The Garda Inspectorate Report on Crime Investigation has identified inefficient processes and poor management practices in An Garda Síochána and highlighted "systemic failures" in recording practices on the garda PULSE system.

It said a range of issues, from the recession to an administrative overload on Garda superintendents, have led to the "perfect storm".

This has resulted in the force falling short in a number of ways

The report highlights serious systemic weaknesses in the force and identifies the absence of up to date dispatch technology.

It also highlights deficiencies in practices, supervision and governance relating to the recordings, classification and investigation of crimes.

It found that 8.5% of all crimes recorded on the PULSE system were reclassified over a 17-month period from January 2011 to May 2012.

The Inspectorate report makes more than 200 recommendations for change to be implemented on a short, medium and long-term basis.

Chief Inspector Robert K Olson said some of the recommendations have been made in previous reports, but have not been fully implemented "and are, as a result, even more urgent today".

Some of the deficiencies in systems and practices include a lack of oversight of the decision making process; inexperienced gardaí investigating serious crime; an inconsistent approach to updating victims of crimes and a lack of IT and equipment to support the investigation of crime.

The report also notes areas of good practice including a new Community Policing Model, a range of crime prevention initiatives and a new approach to integrated briefings.

However, the report noted that some of these elements of good practice are not consistent across the force.

Among the key recommendations are the implementation of a new divisional model of delivering policing services and the procurement of a Computer Aided Dispatch system to accurately record calls for service.

In the interim the report recommends that action be taken to improve the use of the PULSE system.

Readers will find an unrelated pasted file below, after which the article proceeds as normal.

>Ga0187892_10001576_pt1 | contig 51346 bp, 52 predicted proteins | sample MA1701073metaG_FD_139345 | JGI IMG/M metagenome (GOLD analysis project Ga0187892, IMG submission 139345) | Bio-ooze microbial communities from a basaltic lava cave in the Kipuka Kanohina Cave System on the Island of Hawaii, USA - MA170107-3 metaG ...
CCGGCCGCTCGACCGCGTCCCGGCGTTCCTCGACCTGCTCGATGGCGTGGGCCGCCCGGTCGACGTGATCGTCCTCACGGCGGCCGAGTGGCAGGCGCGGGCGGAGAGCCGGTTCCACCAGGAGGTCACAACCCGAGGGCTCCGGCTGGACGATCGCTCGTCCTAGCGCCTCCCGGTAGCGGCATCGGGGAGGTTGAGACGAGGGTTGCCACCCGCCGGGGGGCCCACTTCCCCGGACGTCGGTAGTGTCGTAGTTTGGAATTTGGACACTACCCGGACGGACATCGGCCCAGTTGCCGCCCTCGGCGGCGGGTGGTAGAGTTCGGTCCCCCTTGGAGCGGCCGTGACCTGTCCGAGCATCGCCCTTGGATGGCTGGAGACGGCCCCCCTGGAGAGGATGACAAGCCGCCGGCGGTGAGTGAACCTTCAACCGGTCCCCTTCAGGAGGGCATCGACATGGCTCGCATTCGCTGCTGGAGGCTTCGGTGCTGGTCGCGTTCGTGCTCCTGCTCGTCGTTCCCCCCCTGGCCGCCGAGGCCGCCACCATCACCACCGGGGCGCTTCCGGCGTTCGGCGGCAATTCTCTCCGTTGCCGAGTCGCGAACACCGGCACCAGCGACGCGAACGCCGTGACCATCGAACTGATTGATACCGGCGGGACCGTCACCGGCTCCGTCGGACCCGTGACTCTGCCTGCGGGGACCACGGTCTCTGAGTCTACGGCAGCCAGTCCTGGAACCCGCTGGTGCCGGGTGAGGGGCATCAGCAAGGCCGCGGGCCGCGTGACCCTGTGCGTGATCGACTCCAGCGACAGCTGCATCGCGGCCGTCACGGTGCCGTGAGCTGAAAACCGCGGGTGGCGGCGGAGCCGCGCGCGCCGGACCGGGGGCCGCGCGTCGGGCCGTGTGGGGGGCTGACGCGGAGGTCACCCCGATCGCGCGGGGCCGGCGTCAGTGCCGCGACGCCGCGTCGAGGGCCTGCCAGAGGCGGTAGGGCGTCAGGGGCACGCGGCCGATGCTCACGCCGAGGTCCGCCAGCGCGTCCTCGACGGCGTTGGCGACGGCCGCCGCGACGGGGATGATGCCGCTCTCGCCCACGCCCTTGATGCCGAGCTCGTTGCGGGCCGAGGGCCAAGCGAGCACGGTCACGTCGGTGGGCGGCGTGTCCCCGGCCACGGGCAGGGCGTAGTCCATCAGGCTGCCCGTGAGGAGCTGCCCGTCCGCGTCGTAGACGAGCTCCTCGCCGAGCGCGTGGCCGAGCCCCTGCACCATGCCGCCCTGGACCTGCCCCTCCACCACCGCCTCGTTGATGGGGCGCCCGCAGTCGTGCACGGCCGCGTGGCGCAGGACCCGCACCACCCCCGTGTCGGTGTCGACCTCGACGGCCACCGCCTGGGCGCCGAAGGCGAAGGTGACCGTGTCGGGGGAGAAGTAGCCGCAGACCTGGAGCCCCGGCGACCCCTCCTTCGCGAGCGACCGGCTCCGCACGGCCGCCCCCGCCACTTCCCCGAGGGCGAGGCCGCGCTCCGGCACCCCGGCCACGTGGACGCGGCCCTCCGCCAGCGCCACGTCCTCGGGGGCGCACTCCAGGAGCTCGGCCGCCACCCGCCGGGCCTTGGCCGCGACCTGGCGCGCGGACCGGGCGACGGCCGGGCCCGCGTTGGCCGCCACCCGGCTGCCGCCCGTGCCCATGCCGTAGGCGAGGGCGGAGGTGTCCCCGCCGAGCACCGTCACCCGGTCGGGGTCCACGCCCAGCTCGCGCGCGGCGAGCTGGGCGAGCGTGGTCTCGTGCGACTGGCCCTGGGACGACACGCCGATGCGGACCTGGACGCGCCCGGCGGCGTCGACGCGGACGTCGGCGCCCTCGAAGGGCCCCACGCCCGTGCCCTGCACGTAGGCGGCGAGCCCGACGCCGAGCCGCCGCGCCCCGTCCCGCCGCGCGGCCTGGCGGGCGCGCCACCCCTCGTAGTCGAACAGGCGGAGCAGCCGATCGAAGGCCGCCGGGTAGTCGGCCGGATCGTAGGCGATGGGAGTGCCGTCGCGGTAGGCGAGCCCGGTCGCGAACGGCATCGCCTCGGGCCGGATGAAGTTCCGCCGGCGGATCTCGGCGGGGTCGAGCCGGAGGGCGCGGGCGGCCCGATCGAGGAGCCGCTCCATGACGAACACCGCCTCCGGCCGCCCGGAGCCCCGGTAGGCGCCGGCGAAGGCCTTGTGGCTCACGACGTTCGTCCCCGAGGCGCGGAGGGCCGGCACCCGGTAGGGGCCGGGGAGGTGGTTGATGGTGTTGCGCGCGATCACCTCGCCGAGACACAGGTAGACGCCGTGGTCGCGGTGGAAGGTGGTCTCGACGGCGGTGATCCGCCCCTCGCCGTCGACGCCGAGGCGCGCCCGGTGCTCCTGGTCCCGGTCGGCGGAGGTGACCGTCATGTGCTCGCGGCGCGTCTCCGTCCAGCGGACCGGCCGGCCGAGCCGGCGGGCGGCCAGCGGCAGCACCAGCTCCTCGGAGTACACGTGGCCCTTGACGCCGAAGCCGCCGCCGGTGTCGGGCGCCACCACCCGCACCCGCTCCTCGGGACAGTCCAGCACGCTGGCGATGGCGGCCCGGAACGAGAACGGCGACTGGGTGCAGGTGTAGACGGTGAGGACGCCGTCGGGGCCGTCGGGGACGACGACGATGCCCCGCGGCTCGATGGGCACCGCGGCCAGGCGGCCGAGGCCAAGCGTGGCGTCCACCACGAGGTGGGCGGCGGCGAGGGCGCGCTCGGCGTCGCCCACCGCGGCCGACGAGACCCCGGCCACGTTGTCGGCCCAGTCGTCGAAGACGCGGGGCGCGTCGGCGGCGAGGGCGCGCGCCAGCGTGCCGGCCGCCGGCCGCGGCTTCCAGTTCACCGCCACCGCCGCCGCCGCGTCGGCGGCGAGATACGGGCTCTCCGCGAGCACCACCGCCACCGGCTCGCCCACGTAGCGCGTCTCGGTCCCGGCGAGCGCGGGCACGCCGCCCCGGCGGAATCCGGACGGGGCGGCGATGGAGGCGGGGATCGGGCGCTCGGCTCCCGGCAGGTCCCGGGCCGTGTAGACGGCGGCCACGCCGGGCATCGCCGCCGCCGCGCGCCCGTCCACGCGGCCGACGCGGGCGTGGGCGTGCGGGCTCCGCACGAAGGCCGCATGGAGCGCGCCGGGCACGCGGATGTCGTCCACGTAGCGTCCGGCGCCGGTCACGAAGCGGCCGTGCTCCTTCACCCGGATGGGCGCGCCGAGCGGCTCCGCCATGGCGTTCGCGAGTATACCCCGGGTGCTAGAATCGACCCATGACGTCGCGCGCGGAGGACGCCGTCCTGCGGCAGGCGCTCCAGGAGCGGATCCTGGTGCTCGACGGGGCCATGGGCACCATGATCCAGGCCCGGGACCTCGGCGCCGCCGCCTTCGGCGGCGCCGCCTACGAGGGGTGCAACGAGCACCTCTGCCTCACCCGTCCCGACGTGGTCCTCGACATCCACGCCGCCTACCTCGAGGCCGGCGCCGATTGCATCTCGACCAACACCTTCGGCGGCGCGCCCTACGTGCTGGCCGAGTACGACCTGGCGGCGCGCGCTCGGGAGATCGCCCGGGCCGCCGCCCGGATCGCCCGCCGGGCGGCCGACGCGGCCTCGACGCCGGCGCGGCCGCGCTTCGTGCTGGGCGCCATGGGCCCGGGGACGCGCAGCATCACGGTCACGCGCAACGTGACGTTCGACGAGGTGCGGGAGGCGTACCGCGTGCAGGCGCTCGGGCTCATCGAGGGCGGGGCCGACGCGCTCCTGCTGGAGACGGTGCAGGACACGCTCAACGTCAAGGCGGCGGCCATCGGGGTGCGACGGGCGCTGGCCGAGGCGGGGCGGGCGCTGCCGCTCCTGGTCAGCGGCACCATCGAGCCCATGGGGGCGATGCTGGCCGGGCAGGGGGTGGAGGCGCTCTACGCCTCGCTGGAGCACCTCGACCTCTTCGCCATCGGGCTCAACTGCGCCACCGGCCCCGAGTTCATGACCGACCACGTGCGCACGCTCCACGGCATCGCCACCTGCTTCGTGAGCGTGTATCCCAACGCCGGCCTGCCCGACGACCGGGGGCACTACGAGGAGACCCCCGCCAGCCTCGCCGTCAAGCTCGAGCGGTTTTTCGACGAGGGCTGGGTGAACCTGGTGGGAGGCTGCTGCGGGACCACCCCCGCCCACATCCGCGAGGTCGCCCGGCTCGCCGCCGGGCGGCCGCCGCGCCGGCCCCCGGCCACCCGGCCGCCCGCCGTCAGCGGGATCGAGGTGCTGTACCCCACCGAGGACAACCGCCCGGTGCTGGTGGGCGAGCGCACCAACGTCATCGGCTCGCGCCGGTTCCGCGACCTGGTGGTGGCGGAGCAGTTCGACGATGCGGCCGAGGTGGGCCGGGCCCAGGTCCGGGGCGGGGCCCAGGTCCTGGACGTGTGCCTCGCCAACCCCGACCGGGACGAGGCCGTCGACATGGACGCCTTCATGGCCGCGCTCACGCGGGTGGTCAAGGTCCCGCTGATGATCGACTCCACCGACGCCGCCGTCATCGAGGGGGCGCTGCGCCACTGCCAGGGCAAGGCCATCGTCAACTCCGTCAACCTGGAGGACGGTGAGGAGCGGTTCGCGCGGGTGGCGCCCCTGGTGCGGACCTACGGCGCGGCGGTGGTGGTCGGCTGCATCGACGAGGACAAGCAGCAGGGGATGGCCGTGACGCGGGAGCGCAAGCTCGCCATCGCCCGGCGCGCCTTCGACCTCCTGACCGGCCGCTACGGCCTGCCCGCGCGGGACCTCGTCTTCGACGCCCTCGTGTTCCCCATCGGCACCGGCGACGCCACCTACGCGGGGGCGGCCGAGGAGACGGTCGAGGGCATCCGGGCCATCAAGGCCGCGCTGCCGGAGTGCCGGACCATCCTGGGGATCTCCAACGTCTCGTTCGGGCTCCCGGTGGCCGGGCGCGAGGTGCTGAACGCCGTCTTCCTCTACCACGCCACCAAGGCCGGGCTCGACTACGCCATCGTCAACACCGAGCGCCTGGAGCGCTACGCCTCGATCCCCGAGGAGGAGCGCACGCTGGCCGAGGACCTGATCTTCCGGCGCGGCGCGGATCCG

It also recommends that a "Force Crime Registrar" be appointed who would have responsibility for the accuracy and integrity of the recording of incidents and called for an examination of the whole process of fingerprinting and managing of people held in custody.

Failures in PULSE system

The report found there are "systemic failures" in recording practices on the garda PULSE system.

The Inspectorate directly accessed the PULSE system and sampled 393 reclassified incidents.

It found 71% of crimes incorrectly reclassified with insufficient information to make a determination in 11% of the cases.

There was no recorded rationale to explain the reclassification in many cases.

In the majority of cases the initial classification was correct.

It found crimes of burglary and attempted burglary are not always recorded correctly and as a result there is significant under-recording.

Minor assualt cases were sometimes incorrectly reclassified to Attention and Complaints as a result of a reluctance of a victim to assist with a prosecution.

Most reclassifications of robbery went to a less serious crime type, such as theft person or theft

It identified regular incorrect classifications of burglaries as criminal damage, attempted burglaries as criminal damage and minor assaults as non-crimes.

The report found that in particular crimes of burglary and attempted burglary are not always recorded correctly and as a result there is significant under recording.

It also found that any member of An Garda Síochána can change a crime classification, without approval or supervision.

It found that the greatest percentage of movement to a lesser crime took place in the categories of burglary, robbery and assault.

The inspectorate examined 2,372 crimes reclassified between January 2011 and May 2012.

The report found PULSE entries lacked details related to crime scene investigations, suspects and witnesses.

The Inspectorate has recommended an annual audit of incident and crime recording by an independent body.

Pilot garda roster criticised

The report criticises the new pilot garda roster.

It says that it provides members at specific times and has members on duty at times when not required.

It finds the roster is negatively impacting on the availability of detective resources and a four day rest period built into the roster is impacting on the continuity of crime investigations.

It also finds that the creation of a fifth unit has negatively impacted on the availability of numbers of frontline staff and supervisors.

It also found that there is no individual performance management system in An Garda Síochána.

It says that while there are clearly many hardworking members, there is no way to objectively measure performance and there is a perception that under-performance is not being adequately addressed.